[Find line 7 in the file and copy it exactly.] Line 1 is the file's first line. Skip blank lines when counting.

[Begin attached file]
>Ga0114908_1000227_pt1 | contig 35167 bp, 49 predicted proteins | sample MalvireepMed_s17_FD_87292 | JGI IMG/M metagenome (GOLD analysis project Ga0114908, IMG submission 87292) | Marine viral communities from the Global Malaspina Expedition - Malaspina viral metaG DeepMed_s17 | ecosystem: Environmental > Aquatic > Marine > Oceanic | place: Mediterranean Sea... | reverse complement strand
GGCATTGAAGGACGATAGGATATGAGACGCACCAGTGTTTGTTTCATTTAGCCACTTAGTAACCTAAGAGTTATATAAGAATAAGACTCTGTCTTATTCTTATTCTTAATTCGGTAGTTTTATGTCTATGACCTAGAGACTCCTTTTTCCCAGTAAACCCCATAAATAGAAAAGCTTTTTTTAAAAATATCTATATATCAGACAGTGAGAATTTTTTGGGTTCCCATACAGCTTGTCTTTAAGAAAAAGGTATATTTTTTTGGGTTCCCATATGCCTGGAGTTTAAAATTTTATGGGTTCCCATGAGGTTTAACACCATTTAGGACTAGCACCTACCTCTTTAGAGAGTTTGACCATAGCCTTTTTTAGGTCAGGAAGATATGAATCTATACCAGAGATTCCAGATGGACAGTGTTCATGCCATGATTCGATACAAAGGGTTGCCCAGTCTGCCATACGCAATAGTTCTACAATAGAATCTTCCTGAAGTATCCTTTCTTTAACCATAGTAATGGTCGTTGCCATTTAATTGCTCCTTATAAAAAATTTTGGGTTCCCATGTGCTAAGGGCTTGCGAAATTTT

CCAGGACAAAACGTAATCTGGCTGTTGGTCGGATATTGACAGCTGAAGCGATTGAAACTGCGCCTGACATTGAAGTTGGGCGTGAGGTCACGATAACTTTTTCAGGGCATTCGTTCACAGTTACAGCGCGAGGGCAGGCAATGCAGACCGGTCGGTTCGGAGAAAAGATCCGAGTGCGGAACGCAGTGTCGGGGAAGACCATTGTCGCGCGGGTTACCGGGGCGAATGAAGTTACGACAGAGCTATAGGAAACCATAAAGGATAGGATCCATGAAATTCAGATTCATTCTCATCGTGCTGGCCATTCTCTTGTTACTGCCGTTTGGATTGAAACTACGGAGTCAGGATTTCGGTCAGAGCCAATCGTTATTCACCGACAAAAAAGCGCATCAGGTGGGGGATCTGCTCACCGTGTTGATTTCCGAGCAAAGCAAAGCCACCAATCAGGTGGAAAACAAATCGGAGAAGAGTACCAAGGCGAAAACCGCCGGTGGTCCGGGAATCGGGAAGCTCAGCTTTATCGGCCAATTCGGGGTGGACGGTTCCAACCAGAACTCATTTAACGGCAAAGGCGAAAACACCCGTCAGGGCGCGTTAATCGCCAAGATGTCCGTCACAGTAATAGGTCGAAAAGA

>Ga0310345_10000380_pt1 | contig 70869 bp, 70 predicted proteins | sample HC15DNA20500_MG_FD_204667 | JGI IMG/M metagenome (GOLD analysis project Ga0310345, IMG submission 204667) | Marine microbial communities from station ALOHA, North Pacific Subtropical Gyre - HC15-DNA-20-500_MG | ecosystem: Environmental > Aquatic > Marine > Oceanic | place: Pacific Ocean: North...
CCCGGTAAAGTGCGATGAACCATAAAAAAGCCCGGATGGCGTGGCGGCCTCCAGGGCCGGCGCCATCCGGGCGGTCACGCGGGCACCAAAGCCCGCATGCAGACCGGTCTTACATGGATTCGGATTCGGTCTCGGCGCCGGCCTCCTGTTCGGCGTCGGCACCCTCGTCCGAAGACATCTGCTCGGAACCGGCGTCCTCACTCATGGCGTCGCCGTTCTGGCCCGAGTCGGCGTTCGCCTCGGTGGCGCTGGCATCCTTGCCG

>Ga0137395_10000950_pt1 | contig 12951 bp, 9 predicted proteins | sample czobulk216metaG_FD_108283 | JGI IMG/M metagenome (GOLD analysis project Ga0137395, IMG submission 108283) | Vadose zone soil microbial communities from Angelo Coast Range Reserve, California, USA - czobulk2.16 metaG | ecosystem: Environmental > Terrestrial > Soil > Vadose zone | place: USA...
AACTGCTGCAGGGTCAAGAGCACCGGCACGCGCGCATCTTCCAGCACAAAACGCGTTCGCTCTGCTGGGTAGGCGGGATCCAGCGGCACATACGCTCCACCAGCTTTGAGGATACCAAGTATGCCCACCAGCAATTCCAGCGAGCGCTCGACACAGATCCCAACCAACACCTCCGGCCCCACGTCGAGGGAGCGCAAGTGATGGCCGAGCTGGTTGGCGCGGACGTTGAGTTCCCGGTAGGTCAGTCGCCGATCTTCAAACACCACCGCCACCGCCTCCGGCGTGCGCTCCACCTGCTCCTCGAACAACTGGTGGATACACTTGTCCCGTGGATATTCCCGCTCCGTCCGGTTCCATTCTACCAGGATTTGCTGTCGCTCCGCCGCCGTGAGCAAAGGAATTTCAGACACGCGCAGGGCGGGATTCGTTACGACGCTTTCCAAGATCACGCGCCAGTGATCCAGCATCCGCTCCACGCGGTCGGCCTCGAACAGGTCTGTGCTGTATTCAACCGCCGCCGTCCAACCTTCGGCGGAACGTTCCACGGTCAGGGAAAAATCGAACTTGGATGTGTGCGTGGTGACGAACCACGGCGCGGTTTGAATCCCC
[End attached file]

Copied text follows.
AACTGCTGCAGGGTCAAGAGCACCGGCACGCGCGCATCTTCCAGCACAAAACGCGTTCGCTCTGCTGGGTAGGCGGGATCCAGCGGCACATACGCTCCACCAGCTTTGAGGATACCAAGTATGCCCACCAGCAATTCCAGCGAGCGCTCGACACAGATCCCAACCAACACCTCCGGCCCCACGTCGAGGGAGCGCAAGTGATGGCCGAGCTGGTTGGCGCGGACGTTGAGTTCCCGGTAGGTCAGTCGCCGATCTTCAAACACCACCGCCACCGCCTCCGGCGTGCGCTCCACCTGCTCCTCGAACAACTGGTGGATACACTTGTCCCGTGGATATTCCCGCTCCGTCCGGTTCCATTCTACCAGGATTTGCTGTCGCTCCGCCGCCGTGAGCAAAGGAATTTCAGACACGCGCAGGGCGGGATTCGTTACGACGCTTTCCAAGATCACGCGCCAGTGATCCAGCATCCGCTCCACGCGGTCGGCCTCGAACAGGTCTGTGCTGTATTCAACCGCCGCCGTCCAACCTTCGGCGGAACGTTCCACGGTCAGGGAAAAATCGAACTTGGATGTGTGCGTGGTGACGAACCACGGCGCGGTTTGAATCCCC